So why insist racial prejudice aimed downstream is “racism” and is just “racial prejudice” when it’s aimed upstream? Because the former has vastly more destructive and harmful effects when it is aimed from a position of power toward a position of less power than when it is aimed the other way. Compare the way Dawkins’ followers brutalized Alibhai on Twitter (to the degree that Dawkins had to try to stem the tide) to the way Dawkins condescendingly scoffed at criticism. Who’s exercising a disproportionate amount of social power? The acknowledgement of that difference in effect has existed throughout the history of the usage of the word. All early usage occurs in the context of privilege and social power (for instance, see first known usage here). I challenged every one of Dawkins’ followers to show me an example of “racism” being used to refer to prejudice aimed from an oppressed class at an oppressing class prior to the last few decades. No one ever even acknowledged the challenge. Why was it necessary to coin the term “reverse racism” following the Civil Rights Movement to refer to putative racism on the part of minorities if “racism” didn’t always fundamentally refer to prejudice based on systemic power? Crickets.
To suggest our use of “racism” is not allowed to acknowledge the difference of those effects is simply to ignore them, and that’s precisely what Dawkins is doing. If racism does not refer to power and oppression, power and oppression are never discussed, and that’s just what white males would prefer. Dawkins wants all the negative rhetorical baggage that comes along with a powerful word like “racism,” but he doesn’t want the reasons for that baggage, since it undermines his use of it. It doesn’t adequately vilify and undermine and marginalize Alibhai to say she’s being “racially prejudiced.” No, he needs the full force of the word “racist,” but he refuses to accept the full semantic load of its usage. I responded with this tweet:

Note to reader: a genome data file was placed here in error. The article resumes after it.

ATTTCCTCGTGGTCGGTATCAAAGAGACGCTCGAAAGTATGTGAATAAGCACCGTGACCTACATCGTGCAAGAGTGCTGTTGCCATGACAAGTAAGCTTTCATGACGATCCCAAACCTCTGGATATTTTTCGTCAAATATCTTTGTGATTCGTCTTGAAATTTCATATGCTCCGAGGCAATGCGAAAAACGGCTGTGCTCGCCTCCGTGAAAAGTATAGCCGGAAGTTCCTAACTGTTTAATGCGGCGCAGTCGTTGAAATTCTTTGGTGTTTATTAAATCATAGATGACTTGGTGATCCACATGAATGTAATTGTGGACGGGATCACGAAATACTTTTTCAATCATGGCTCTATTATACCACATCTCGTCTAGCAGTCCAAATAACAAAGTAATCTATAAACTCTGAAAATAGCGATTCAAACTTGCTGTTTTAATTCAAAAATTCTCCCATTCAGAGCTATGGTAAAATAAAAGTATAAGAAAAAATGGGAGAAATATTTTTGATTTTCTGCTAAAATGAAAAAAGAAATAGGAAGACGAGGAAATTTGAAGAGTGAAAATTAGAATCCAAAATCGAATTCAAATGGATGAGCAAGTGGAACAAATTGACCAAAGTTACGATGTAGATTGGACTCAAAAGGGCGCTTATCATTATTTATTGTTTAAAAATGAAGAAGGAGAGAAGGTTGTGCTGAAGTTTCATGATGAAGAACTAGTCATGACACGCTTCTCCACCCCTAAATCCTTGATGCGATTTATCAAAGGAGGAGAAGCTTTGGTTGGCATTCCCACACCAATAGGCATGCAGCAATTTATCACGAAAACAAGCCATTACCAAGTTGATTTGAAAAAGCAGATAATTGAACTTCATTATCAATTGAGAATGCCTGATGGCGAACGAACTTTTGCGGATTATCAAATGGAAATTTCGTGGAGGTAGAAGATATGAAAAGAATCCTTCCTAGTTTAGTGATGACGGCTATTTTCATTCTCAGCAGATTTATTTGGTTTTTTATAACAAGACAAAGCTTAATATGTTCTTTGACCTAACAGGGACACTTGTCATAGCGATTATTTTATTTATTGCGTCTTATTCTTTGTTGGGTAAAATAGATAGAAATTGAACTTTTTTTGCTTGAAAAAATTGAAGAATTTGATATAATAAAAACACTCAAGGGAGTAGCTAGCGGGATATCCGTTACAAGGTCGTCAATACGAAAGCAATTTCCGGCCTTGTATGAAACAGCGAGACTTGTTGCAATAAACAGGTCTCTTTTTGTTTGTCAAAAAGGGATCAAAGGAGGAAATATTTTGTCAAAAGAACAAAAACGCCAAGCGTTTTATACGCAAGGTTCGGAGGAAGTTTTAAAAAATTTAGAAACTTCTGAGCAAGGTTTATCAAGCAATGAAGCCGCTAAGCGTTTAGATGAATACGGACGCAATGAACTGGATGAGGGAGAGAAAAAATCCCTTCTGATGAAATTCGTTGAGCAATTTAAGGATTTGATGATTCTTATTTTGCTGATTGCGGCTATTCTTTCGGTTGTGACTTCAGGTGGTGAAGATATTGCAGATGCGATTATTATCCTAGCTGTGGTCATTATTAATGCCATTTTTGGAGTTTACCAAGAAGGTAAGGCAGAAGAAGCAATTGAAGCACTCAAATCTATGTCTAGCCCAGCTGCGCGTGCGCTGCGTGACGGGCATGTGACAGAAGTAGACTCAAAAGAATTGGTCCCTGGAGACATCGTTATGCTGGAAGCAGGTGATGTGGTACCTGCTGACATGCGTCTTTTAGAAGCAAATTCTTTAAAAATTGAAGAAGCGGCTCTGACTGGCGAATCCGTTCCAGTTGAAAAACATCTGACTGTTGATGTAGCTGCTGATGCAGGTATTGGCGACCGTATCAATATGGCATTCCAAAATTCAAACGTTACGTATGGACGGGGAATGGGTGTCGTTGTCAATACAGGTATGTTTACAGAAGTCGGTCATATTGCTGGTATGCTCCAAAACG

Obviously Dawkins couldn’t respond. He is interested precisely in reifying and legitimizing those structures, since they serve his interests. He’s not concerned with social responsibility, he’s concerned for maintaining his position of privilege and the structures in place that preserve it. He also doesn’t understand the concepts. All he can do is leverage his celebrity and privilege against the arguments of less privileged people like Alibhai and count on his enormous army of white male bootlickers to rush to his defense. Until he learns to check that privilege and take responsibility for the effect it has, his ignorant bigotry is going to continue to be called out while he expresses shock and outrage that anyone dare challenge his
whiteness social and intellectual authority over everyone.